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My vacation in Kyoto, a guide to enjoying the thousand-year-old city

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Kyoto City

I continue with my guides to japan, one of the best countries in Asia for tourism because it has a history, culture, nature and a friendly and considerate society towards its visitors. I could tell they are great hosts and I wouldn’t be wrong.

This same week I posted a guide to Hiroshima, the city of the atomic bomb, but for lovers of typically Japanese history and culture there is Kyoto, former imperial city. So if you’re going to Japan this year, a trip to Kyoto is definitely worth it because it’s close to Tokyo and it’s a city full of temples and very beautiful.

Kyoto

Cherry blossoms in Kyoto 1

Kyoto was the capital of Japan for centuries, until 1868, and today knows how to combine the old with the modernThat is. Japanese history has passed over it many times, internal wars and battles, fires, earthquakes, but fortunately it escaped the bombs of World War II enough, so it retained its century-old charm and its oldest structures are still visible today.

Kamo River

Today It is the seventh largest city in Japan and it is inhabited by nearly one and a half million people. It is a quiet city, almost in the countryside, far from the raging crowds that characterize Tokyo. Although Kyoto Station is an excellent example of modern architecture, it’s about the only thing of its kind you’ll see in the city. The urban layout is rectangular and most of its streets bear names or numbers.

Central Kyoto is not around the station but at the junction of Kawaramachi and Shijo-dori streets. The station is south of the center, but the city’s main avenue starts from the station and leads straight to the Kyoto Imperial Palace as if it were an axis. Another way to get oriented, for me the most useful, is the Kamo river. You can walk along the edge for most of its course and it has some very nice recreational areas.

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How to get to Kyoto

Shinkansen in Kyoto

The bullet train is the best means of transportation as it connects all major cities in Japan. From Tokyo you use the JR Tokaido and the Hikari services take 160 minutes, while the Kodama (slower as they stop at more stations), around four hours. The Japan Rail Pass covers the trip but if you don’t think about it, buy a one-way ticket it costs 130 dollars. There are passes, like the E-Voucher which allows you to travel round trip and includes the Kyoto Tourist Pass for just over $200 and gets you back within a week.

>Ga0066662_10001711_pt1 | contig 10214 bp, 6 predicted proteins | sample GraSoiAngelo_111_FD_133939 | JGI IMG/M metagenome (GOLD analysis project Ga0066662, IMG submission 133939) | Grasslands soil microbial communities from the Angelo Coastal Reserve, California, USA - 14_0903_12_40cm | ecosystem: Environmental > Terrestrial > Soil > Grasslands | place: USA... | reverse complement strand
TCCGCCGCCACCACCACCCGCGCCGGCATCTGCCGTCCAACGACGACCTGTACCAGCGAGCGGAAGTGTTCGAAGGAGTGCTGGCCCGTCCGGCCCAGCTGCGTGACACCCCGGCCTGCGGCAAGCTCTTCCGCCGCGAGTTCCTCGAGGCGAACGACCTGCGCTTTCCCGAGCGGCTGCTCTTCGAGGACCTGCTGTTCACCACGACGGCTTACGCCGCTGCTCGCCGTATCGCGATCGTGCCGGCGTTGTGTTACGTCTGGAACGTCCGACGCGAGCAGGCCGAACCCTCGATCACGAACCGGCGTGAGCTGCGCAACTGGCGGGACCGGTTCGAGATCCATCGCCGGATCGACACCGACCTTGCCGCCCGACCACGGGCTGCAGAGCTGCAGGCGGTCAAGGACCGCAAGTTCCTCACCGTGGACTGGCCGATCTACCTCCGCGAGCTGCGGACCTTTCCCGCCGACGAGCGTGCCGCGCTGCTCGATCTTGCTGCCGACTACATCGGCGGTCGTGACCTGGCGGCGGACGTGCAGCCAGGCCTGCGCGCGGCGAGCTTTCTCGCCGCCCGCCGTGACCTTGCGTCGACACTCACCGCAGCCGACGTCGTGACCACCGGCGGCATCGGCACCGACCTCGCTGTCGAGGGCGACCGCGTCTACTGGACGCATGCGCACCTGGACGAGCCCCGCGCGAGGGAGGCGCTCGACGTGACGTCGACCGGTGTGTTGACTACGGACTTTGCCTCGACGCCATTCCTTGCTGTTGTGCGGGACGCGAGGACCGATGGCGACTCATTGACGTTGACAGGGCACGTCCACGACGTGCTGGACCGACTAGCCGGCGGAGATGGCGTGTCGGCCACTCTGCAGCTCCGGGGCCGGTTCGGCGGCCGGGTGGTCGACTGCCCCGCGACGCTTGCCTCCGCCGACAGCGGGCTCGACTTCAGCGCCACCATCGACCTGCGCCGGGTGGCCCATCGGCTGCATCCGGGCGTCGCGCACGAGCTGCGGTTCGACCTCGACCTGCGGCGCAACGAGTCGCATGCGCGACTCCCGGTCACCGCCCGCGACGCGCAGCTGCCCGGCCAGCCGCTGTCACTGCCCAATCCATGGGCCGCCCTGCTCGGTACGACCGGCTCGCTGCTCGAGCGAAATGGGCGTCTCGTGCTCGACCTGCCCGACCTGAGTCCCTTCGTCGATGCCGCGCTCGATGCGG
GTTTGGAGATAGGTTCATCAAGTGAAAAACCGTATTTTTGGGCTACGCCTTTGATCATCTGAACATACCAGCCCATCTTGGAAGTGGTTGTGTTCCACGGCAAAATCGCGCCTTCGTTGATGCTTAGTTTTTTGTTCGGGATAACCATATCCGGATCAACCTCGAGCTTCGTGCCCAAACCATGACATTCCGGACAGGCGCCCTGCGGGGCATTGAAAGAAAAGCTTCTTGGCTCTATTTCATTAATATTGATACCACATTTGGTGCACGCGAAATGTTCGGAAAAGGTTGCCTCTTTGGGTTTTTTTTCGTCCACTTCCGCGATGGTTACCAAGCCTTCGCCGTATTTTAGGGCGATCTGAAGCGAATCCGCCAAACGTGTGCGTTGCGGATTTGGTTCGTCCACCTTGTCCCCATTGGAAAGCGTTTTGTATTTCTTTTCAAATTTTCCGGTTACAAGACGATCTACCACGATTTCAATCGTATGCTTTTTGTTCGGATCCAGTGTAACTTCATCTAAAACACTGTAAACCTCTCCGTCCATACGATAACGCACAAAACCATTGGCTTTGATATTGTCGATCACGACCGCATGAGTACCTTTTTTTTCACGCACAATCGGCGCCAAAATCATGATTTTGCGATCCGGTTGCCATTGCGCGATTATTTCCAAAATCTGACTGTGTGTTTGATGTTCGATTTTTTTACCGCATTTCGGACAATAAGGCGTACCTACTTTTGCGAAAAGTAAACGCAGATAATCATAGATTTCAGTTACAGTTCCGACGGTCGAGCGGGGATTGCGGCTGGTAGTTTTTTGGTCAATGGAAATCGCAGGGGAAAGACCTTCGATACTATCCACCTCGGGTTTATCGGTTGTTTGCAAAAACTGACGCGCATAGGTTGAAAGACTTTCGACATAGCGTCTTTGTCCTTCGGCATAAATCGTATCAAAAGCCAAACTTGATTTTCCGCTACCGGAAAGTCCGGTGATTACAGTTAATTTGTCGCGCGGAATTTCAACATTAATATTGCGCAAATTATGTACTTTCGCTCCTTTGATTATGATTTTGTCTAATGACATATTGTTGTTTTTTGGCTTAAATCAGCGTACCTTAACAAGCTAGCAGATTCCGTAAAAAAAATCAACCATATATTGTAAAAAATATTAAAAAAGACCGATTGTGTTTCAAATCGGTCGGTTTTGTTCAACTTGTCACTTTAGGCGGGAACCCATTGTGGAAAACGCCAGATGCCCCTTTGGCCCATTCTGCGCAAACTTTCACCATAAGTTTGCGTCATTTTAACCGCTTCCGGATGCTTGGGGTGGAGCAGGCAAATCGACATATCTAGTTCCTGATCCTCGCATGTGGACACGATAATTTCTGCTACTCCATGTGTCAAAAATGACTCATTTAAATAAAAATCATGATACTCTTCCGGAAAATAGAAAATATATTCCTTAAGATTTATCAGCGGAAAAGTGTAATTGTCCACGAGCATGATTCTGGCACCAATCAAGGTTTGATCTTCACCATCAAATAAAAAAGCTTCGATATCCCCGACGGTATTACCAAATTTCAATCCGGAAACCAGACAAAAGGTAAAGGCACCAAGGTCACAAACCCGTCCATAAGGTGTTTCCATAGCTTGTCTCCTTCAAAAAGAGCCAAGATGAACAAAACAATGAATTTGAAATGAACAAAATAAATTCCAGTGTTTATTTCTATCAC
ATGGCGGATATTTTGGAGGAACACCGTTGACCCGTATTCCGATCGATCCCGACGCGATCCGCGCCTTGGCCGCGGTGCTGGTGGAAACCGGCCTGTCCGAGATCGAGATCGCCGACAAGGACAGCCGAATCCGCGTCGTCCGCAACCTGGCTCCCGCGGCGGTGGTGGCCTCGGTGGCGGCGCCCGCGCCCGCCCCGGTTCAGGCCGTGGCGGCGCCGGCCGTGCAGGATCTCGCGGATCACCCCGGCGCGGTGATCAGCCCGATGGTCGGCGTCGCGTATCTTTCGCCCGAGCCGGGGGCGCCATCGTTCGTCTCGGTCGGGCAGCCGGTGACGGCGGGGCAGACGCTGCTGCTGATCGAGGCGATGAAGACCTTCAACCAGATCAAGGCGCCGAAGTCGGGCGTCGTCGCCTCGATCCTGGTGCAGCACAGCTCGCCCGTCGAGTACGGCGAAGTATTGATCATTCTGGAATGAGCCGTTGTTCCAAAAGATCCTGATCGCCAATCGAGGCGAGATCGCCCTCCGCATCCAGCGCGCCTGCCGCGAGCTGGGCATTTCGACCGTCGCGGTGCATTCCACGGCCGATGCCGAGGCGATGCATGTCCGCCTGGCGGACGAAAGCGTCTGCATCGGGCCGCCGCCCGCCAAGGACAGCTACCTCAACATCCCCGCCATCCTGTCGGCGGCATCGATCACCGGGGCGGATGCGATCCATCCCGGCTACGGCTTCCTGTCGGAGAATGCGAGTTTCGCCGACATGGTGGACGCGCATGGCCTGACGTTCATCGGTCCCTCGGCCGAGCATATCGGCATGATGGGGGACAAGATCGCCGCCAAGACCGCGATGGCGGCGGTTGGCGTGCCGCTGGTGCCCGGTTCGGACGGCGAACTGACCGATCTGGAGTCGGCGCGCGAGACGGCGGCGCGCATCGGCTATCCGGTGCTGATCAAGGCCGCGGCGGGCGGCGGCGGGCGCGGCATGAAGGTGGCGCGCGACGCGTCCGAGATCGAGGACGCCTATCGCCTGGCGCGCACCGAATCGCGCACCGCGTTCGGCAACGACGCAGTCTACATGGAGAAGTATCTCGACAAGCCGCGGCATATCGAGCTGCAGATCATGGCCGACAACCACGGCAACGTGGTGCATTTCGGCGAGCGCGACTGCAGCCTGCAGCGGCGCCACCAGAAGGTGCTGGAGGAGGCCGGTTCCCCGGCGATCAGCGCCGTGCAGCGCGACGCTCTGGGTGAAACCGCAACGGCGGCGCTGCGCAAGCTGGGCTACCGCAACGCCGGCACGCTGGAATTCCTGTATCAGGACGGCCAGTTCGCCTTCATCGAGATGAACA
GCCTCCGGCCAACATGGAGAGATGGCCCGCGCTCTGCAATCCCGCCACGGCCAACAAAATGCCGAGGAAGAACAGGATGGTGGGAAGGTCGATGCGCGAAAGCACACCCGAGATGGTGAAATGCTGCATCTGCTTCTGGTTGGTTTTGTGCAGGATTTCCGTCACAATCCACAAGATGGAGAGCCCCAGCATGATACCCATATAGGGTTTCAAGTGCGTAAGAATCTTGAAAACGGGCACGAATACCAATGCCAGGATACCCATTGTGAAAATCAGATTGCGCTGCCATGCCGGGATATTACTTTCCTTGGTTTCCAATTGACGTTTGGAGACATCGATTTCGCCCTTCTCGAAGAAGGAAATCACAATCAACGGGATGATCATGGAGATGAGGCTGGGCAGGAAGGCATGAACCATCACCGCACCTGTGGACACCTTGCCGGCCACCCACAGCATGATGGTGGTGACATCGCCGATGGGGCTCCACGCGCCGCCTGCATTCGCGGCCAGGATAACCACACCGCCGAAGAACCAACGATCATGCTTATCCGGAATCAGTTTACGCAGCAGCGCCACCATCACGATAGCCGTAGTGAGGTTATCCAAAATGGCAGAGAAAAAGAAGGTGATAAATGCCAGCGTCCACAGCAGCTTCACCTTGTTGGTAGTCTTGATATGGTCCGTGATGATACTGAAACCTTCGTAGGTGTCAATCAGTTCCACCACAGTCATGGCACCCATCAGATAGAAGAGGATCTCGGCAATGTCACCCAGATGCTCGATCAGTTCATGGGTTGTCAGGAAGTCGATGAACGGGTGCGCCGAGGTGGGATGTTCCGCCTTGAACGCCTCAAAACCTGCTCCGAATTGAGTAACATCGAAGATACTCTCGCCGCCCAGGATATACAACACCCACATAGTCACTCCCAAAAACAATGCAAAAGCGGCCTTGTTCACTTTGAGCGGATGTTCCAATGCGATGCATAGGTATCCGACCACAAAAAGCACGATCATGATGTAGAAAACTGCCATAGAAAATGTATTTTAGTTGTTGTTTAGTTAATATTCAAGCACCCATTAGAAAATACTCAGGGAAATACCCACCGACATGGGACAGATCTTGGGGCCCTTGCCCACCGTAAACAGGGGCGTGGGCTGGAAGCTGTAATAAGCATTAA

there is also the Puratto Kodama Economy Pass: You use the Kodama service with reserved seats for 100 dollars and it can be purchased until the day before in JR agencies located in stations. Another option is the Tokyo–Osaka–Hokuriku Arch Pass, also a rail pass that connects the two cities via Kanazawa. Costing $240, it’s a longer tour, but it costs less than the 7-day JRP and lets you explore other parts of the country.

Japan Rail Pass

Sure, there are also buses but it takes between seven and eight hours and I don’t think it’s highly recommended. If you want to save, there is local trains but they take nine hours and there is a transfer. sufficient.

Ultimately, getting around inside Kyoto there are two metro lines, trains and buses. If you like to walk, you don’t need to use one. Really. I was staying about 600 meters from Kyoto station and walked all over the city with no problem. Of course, maybe if you go out at night, you can speed up the route with a bus or a taxi. There are many taxis, of all colors, and the descent of the flag is around 6 euros. And the day, well you rent a bike And that’s it, it’s one of the best alternatives.

What to see in Kyoto

kyoto tower

Speaking of means of transport, I must say that the city’s main tourist attractions are not close to a metro or bus station. That’s why I advise walking. Especially if you go in high season, spring or autumn, when there is a lot of tourism and car traffic can become heavy. And the buses are small so… you know.

Sunset in Kyoto Tower